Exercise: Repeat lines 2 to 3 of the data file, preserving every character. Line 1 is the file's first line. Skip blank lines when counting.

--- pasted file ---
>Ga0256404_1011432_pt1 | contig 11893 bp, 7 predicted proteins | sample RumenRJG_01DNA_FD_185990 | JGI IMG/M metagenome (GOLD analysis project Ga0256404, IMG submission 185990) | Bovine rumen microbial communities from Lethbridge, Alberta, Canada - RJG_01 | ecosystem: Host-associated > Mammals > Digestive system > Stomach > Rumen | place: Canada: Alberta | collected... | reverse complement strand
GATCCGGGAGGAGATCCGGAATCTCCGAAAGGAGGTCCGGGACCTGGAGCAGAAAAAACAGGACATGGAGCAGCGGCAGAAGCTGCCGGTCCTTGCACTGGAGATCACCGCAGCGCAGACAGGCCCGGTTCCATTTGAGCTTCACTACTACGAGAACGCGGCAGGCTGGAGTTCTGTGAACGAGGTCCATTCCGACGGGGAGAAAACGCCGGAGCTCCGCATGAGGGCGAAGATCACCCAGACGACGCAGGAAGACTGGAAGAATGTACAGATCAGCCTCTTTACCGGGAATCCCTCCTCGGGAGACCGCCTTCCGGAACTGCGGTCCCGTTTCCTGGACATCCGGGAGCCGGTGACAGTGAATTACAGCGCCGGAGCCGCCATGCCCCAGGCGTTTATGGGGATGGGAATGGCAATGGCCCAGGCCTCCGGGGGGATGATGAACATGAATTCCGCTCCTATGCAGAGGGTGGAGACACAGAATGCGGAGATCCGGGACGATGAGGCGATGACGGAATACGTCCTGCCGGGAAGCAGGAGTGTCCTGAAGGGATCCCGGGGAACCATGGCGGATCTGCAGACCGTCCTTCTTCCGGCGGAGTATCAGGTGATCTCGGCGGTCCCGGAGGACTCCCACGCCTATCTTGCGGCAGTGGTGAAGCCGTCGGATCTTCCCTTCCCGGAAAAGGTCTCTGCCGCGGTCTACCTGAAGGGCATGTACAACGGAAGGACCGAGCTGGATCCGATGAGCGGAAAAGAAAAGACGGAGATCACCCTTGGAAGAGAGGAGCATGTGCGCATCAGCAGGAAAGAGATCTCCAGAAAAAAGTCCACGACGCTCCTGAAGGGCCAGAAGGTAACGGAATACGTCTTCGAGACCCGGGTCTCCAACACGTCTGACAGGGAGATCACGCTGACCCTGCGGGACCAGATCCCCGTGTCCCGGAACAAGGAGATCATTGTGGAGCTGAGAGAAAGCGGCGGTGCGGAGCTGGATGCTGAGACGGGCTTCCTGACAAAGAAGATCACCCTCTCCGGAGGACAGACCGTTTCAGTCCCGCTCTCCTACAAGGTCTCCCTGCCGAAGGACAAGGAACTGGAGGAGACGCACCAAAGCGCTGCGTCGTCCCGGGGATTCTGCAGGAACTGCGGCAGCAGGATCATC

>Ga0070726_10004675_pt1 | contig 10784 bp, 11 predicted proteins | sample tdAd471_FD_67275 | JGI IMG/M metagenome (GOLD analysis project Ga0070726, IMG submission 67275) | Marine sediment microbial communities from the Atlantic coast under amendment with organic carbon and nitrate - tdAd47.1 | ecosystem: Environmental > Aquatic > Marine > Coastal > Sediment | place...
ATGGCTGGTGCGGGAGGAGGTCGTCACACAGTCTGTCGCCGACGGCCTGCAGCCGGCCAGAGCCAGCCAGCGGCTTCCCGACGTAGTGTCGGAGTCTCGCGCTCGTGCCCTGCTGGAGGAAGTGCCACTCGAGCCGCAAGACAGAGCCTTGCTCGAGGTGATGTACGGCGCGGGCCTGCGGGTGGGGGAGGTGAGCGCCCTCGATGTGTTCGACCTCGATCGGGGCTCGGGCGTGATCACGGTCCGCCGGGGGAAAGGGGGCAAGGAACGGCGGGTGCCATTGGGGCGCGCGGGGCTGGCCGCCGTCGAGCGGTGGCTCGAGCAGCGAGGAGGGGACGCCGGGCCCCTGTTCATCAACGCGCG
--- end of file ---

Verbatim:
GATCCGGGAGGAGATCCGGAATCTCCGAAAGGAGGTCCGGGACCTGGAGCAGAAAAAACAGGACATGGAGCAGCGGCAGAAGCTGCCGGTCCTTGCACTGGAGATCACCGCAGCGCAGACAGGCCCGGTTCCATTTGAGCTTCACTACTACGAGAACGCGGCAGGCTGGAGTTCTGTGAACGAGGTCCATTCCGACGGGGAGAAAACGCCGGAGCTCCGCATGAGGGCGAAGATCACCCAGACGACGCAGGAAGACTGGAAGAATGTACAGATCAGCCTCTTTACCGGGAATCCCTCCTCGGGAGACCGCCTTCCGGAACTGCGGTCCCGTTTCCTGGACATCCGGGAGCCGGTGACAGTGAATTACAGCGCCGGAGCCGCCATGCCCCAGGCGTTTATGGGGATGGGAATGGCAATGGCCCAGGCCTCCGGGGGGATGATGAACATGAATTCCGCTCCTATGCAGAGGGTGGAGACACAGAATGCGGAGATCCGGGACGATGAGGCGATGACGGAATACGTCCTGCCGGGAAGCAGGAGTGTCCTGAAGGGATCCCGGGGAACCATGGCGGATCTGCAGACCGTCCTTCTTCCGGCGGAGTATCAGGTGATCTCGGCGGTCCCGGAGGACTCCCACGCCTATCTTGCGGCAGTGGTGAAGCCGTCGGATCTTCCCTTCCCGGAAAAGGTCTCTGCCGCGGTCTACCTGAAGGGCATGTACAACGGAAGGACCGAGCTGGATCCGATGAGCGGAAAAGAAAAGACGGAGATCACCCTTGGAAGAGAGGAGCATGTGCGCATCAGCAGGAAAGAGATCTCCAGAAAAAAGTCCACGACGCTCCTGAAGGGCCAGAAGGTAACGGAATACGTCTTCGAGACCCGGGTCTCCAACACGTCTGACAGGGAGATCACGCTGACCCTGCGGGACCAGATCCCCGTGTCCCGGAACAAGGAGATCATTGTGGAGCTGAGAGAAAGCGGCGGTGCGGAGCTGGATGCTGAGACGGGCTTCCTGACAAAGAAGATCACCCTCTCCGGAGGACAGACCGTTTCAGTCCCGCTCTCCTACAAGGTCTCCCTGCCGAAGGACAAGGAACTGGAGGAGACGCACCAAAGCGCTGCGTCGTCCCGGGGATTCTGCAGGAACTGCGGCAGCAGGATCATC

>Ga0070726_10004675_pt1 | contig 10784 bp, 11 predicted proteins | sample tdAd471_FD_67275 | JGI IMG/M metagenome (GOLD analysis project Ga0070726, IMG submission 67275) | Marine sediment microbial communities from the Atlantic coast under amendment with organic carbon and nitrate - tdAd47.1 | ecosystem: Environmental > Aquatic > Marine > Coastal > Sediment | place...